A bill passed unanimously out of an Alabama Senate committee Tuesday would block state funding from being used to pay for sexual harassment or assault claims against state employees and public officials.
If the bill passes, those officials would have to pay out of their own wallets to settle any sexual harassment, misconduct or assault claims.
The Senate Committee on Governmental Affairs approved Sen. Bill Hightower’s bill Tuesday 8 to 0. Hightower’s bill would prohibit the Alabama Board of Adjustment from using state funds to cover such settlements or payments involving any state official — from agency and department employees to legislators and on up to the governor.
The bill heads to the Senate floor.
“I want the perpetrator, the person in violation of our sexual harassment, I want them to bear the weight of it not the state,” Hightower said. “Hopefully this will provide even more incentive for good behavior. Our officials should be held to the highest standard.”
Hightower, who is running as a Republican for governor, said the state shouldn’t use taxpayer money if, for example, Rebekah Mason were to file a sexual misconduct claim against former Gov. Robert Bentley, who resigned last year after being confronted with allegations of an affair with Mason.
That should be on Bentley, Hightower told the committee.
“She would go after Bentley, and the state wouldn’t be liable for that because his actions were outside of the function of his role and wrong,” Hightower said. “It’s an attempt to stop the misuse of taxpayer dollars and make sure the burden of bad actions fall upon the bad actor.”
The move comes after the #MeToo movement began rapidly exposing sexual misconduct allegations against individuals in the realms of government, media and Hollywood. Dozens of high-profile public figures have resigned, and reports last year showed that the U.S. Congress has paid more than $170,000 in taxpayer money from 2008 to 2012 to settle sexual harassment and discrimination claims against members of the U.S. House of Representatives.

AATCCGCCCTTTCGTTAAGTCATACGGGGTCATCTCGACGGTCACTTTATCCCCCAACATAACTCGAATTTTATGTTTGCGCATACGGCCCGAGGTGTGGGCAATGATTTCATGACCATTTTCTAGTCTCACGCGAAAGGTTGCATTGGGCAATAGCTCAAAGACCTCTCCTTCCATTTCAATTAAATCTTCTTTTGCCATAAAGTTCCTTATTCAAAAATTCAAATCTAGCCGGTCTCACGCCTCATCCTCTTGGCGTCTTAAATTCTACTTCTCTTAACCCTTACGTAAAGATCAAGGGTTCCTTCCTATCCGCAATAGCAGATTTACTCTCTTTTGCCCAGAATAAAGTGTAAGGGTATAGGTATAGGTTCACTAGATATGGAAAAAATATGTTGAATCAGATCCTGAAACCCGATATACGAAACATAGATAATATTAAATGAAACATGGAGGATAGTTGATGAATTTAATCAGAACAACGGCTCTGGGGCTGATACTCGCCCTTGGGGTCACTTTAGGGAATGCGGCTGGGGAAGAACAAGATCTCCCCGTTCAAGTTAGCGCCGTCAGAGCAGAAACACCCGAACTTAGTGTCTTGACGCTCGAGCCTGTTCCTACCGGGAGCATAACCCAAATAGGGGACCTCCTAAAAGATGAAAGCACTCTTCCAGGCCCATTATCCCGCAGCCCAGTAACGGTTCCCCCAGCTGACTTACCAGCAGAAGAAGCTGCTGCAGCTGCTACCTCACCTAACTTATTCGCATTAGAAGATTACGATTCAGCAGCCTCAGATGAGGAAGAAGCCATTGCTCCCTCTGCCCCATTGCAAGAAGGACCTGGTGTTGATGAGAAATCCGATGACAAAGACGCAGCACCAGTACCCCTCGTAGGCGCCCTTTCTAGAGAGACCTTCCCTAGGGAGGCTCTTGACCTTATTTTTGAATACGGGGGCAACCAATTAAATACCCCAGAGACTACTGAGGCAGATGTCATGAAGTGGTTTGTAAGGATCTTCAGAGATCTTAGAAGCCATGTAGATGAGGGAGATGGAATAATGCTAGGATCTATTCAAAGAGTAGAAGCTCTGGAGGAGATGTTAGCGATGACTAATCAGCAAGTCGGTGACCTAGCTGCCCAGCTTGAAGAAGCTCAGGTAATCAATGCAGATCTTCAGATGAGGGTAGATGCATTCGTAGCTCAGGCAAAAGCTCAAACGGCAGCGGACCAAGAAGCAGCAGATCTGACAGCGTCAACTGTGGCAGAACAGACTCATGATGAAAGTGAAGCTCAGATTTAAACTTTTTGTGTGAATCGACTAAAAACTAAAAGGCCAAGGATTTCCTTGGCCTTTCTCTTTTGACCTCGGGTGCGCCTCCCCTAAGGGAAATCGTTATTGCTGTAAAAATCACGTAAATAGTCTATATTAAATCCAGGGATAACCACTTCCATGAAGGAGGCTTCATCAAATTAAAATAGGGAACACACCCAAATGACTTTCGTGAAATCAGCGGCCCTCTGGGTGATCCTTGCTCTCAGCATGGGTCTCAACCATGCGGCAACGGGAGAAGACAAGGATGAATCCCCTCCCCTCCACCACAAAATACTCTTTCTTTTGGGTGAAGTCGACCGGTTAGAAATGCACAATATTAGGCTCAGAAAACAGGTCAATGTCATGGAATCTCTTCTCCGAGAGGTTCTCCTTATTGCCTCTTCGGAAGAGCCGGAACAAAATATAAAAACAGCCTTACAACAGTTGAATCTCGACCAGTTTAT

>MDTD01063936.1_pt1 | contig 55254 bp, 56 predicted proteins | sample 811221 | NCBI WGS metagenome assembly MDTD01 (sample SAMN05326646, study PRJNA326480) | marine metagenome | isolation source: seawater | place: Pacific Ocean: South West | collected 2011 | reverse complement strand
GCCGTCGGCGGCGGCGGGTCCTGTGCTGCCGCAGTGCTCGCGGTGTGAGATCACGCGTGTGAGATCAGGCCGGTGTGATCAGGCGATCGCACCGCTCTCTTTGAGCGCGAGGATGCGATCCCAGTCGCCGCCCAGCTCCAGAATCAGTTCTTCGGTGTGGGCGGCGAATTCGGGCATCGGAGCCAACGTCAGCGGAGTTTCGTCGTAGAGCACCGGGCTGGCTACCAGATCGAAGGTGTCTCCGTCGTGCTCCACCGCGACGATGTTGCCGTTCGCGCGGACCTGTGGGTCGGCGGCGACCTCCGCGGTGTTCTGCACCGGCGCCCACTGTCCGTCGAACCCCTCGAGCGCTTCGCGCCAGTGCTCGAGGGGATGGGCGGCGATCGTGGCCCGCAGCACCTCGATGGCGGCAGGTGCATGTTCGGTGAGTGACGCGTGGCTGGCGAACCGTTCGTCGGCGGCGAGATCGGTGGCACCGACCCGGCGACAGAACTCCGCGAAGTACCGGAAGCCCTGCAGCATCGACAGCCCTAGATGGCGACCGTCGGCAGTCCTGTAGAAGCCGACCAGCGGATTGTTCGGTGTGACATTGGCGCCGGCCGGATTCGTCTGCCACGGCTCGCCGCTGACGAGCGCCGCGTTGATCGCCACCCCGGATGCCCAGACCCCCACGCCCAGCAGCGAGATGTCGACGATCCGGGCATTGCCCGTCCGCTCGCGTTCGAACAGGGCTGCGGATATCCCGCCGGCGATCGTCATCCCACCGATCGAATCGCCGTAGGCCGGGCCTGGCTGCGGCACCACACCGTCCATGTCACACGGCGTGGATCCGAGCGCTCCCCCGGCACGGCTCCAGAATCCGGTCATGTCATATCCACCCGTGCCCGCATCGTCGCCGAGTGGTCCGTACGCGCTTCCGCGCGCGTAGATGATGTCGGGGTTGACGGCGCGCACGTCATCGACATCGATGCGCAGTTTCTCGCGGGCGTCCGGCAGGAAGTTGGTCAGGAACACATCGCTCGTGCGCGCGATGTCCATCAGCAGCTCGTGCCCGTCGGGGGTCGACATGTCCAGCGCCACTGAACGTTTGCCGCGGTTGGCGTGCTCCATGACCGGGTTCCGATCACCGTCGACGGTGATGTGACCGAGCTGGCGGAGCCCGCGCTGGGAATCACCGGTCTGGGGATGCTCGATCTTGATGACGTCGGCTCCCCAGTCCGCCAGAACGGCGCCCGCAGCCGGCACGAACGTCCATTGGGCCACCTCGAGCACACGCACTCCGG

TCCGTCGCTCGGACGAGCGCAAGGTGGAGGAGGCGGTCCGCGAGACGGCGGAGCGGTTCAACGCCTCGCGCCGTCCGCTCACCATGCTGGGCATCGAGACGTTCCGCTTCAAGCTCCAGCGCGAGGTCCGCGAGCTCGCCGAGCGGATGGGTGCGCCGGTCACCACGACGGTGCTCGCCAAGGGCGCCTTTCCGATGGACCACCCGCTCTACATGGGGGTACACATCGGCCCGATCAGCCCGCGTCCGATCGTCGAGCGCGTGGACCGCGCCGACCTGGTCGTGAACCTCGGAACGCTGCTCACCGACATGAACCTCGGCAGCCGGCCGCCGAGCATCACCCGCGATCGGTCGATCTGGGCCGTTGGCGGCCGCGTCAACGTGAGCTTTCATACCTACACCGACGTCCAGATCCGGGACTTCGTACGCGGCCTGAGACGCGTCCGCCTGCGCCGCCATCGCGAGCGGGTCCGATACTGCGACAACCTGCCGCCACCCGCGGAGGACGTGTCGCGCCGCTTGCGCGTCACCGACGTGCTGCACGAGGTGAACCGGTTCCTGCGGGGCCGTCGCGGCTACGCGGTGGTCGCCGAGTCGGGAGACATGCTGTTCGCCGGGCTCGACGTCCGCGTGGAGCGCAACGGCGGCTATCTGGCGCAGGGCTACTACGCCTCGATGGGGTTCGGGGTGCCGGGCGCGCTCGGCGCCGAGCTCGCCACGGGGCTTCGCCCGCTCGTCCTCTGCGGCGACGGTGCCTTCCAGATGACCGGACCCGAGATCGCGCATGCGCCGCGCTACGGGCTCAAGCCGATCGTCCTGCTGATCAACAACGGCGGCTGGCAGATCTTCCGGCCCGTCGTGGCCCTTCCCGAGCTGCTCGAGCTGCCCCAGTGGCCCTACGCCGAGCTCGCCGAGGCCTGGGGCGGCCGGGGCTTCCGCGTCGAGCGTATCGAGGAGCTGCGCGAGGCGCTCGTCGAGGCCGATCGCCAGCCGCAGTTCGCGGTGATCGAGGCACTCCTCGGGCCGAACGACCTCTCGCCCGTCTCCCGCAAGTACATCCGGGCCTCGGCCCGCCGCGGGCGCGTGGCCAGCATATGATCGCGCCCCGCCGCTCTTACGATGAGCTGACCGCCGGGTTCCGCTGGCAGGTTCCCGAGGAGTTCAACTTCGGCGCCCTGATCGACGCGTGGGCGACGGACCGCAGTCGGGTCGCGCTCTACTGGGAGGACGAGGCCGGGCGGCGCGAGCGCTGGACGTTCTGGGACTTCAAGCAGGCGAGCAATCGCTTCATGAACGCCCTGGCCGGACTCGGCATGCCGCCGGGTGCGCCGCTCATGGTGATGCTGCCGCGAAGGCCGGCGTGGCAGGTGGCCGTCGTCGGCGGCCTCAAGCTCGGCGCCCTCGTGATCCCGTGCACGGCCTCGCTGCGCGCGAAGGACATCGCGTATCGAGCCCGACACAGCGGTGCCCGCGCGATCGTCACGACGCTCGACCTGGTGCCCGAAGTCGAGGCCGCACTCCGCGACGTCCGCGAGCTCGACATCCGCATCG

In total, the Congressional Office of Compliance has paid out more than $17.2 million over the past two decades to settle 268 workplace disputes against individuals on Capitol Hill, according to records released by the Office of Compliance, though it isn’t clear how many of them were sexual misconduct cases.
The U.S. House has since voted to require that members pay their own costs for any sexual misconduct claims.
“We learned that federal tax dollars were being used to intervene in situations where government officials had been bad actors,” Hightower said. “My constituents weren’t pleased about that. I just don’t want that same thing to happen here in Alabama.”
Hightower said the incidents in Washington and his constituents’ outrage prompted him to propose the bill, but it isn’t known if and how much the state has paid out in sexual harassment or assault claims in recent years.
The Alabama Political Reporter has requested records from the Alabama Division of Risk Management covering sexual harassment or assault claims filed against state employees and officials. The division has not yet responded to the request.
Sen. Arthur Orr, R-Decatur, who said he was concerned some public officials might not have the money to defend fake or “trumped-up” claims against them if the state didn’t help, asked Hightower to consider an amendment offering some support for officials if they’re adjudicated in a court of law.
“If you have a false claim like that and you go to trial and you are successful, maybe you could be indemnified for your defense costs by the state,” Orr said, though he voted to approve the bill.
“The mere fact that you’re an officeholder could cause you problems,” Orr said.